While you're still young and healthy, looking at a policy that's separate from the one provided through your job can give you the chance to potentially lock in coverage that's designed to be affordable and lasts your entire career, even if you change jobs — as long as premiums are paid.

Does the Plan Provide Enough Coverage for Your Spouse?

One of the main benefits of a life insurance policy is it provides a death benefit to your loved ones that can help take care of their financial needs. Check the policy limits to your coverage, and decide if your death benefit provides enough to help your spouse pay for your burial, cover existing debt and pay future bills, such as your mortgage payment.

If it's not, you might want to consider supplemental insurance.

Even if you have enough employer-sponsored life insurance, remember that your coverage is likely temporary. If you suddenly lose your job, you could be stuck without insurance, leaving your family unprotected. Something else to think about is what happens if you voluntarily change jobs later in your career and you can't bring your policy with you. Your income could be significantly higher by then, so you might need to pay more for your coverage needs. You also may have some additional health issues, which could potentially require a medical exam or even cause a provider to deny you coverage that could fit your budget.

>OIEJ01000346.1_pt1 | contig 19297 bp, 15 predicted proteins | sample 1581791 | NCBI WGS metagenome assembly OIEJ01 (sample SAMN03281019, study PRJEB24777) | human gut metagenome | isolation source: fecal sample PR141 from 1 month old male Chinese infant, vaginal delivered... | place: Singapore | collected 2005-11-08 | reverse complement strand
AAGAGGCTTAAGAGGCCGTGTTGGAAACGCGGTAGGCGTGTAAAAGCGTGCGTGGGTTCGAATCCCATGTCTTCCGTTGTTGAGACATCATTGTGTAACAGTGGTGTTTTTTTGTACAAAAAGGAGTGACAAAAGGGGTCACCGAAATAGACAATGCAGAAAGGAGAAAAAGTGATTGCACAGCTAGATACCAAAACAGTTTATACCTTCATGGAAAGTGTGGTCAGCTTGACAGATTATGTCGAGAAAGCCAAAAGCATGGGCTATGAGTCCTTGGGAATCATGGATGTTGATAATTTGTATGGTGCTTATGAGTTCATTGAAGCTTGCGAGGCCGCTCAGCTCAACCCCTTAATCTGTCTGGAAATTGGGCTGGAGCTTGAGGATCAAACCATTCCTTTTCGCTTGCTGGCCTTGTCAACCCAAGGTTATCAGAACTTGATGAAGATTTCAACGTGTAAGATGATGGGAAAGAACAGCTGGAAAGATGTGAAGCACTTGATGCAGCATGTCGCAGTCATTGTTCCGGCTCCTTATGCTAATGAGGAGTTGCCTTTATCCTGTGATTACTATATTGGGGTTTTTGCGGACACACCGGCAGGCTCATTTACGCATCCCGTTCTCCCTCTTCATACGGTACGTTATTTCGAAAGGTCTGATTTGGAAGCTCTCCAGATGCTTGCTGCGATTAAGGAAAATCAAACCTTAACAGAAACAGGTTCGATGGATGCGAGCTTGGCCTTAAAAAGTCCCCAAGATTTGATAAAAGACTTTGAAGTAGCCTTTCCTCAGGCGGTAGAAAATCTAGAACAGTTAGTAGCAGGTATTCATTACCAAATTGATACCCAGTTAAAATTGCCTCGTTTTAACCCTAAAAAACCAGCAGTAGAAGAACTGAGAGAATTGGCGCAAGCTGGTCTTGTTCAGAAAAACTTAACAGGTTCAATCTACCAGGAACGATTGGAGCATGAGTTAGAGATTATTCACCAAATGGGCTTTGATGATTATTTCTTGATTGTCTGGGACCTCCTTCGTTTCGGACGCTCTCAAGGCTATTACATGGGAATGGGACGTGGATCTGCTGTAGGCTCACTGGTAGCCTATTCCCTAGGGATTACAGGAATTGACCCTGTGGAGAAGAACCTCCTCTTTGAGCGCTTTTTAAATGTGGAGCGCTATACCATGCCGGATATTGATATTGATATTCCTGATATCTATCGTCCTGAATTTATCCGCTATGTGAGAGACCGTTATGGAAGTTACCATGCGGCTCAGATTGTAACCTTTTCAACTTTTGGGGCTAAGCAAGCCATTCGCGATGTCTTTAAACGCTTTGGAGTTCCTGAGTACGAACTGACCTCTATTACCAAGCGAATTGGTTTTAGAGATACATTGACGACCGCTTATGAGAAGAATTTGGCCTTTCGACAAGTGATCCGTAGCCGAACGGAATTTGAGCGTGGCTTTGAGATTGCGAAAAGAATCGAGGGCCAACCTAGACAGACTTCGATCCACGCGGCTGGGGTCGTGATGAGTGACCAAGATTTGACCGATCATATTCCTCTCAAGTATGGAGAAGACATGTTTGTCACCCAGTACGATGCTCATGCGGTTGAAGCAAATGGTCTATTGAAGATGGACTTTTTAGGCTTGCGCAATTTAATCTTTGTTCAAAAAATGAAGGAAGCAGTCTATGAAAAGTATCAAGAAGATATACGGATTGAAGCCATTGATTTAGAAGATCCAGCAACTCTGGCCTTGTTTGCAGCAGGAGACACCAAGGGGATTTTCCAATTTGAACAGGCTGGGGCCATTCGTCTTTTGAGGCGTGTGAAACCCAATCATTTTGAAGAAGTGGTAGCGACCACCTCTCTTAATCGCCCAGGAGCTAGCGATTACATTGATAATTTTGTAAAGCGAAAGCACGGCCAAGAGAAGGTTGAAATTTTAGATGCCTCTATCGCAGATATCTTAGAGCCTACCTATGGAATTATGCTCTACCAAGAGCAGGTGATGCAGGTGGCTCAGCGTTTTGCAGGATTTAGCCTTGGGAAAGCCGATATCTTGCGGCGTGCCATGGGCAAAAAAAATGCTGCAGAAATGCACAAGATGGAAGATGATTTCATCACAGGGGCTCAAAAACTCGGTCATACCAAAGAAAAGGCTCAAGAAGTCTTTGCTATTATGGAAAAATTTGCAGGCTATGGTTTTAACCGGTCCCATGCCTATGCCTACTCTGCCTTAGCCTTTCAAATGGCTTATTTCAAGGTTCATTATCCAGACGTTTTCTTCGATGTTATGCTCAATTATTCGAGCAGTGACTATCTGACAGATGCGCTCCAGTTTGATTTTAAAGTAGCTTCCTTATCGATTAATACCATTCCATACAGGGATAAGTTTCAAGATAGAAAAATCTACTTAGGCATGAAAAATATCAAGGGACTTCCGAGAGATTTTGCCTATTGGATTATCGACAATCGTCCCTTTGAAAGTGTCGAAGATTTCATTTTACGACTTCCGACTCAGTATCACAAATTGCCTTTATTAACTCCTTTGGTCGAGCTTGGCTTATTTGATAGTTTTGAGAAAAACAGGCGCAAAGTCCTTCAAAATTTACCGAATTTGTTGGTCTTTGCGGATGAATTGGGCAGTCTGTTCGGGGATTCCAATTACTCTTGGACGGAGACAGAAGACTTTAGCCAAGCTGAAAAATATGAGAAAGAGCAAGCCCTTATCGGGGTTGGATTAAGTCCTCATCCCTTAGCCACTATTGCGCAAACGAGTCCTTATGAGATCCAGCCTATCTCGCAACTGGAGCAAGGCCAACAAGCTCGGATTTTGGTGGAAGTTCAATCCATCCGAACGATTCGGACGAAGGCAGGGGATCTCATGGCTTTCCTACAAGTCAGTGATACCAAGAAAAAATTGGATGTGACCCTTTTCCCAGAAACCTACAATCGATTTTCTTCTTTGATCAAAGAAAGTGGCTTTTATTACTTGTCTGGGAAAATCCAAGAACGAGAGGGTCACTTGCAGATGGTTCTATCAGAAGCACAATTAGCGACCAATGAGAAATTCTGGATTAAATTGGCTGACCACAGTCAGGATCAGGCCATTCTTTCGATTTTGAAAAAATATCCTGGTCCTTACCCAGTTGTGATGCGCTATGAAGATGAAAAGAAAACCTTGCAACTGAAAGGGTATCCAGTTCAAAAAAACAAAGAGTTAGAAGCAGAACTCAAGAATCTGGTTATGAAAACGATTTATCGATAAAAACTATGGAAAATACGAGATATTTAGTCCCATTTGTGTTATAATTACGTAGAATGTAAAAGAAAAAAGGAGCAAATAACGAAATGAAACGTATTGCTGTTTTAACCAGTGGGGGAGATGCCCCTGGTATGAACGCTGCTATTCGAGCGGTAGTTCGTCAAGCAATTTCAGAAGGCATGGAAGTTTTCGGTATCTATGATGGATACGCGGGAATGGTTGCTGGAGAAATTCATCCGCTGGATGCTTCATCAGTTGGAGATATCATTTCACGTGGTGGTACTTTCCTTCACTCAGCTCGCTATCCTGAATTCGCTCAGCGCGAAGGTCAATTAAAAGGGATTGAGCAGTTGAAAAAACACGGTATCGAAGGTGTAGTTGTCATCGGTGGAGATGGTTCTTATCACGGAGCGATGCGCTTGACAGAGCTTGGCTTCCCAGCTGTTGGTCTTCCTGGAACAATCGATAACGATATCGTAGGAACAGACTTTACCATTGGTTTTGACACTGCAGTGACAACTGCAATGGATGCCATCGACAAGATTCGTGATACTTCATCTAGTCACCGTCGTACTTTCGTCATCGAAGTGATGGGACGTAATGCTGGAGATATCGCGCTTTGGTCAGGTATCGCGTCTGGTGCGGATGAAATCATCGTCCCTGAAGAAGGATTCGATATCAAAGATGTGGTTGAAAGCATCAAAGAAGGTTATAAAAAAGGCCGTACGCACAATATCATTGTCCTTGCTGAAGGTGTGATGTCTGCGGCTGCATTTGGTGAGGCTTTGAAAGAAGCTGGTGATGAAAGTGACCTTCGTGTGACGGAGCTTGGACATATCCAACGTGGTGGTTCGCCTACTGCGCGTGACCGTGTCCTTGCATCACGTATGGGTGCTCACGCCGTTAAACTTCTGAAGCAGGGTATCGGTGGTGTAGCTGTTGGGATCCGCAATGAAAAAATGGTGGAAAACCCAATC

How Much Supplemental Life Insurance Do You Need?

If your family relies on your income, you may need more coverage to help protect them beyond your employer-provided life insurance. No matter where you are in your career, a supplemental life insurance policy could make sense — and help put you in control of your financial future.

Sitting down with a financial representative to go over your needs might help you figure out the best options for you. They can work through the numbers with you and help calculate how much additional coverage will help keep your family financially secure after you're gone.

Consider the types of life insurance policies available to you. Whole life, universal life or term life insurance are all options that might be an excellent fit for your supplemental coverage needs. That way, you can think about coverage through work as an addition to your life insurance policy rather than your only policy.

Was this article helpful?

Next Steps

Learn about different types of life insurance
Request your life insurance quote

Related Articles

Information provided is general and educational in nature, and all products or services discussed may not be provided by Western & Southern Financial Group or its member companies (“the Company”). The information is not intended to be, and should not be construed as, legal or tax advice. The Company does not provide legal or tax advice. Laws of a specific state or laws relevant to a particular situation may affect the applicability, accuracy, or completeness of this information. Federal and state laws and regulations are complex and are subject to change. The Company makes no warranties with regard to the information or results obtained by its use. The Company disclaims any liability arising out of your use of, or reliance on, the information. Consult an attorney or tax advisor regarding your specific legal or tax situation.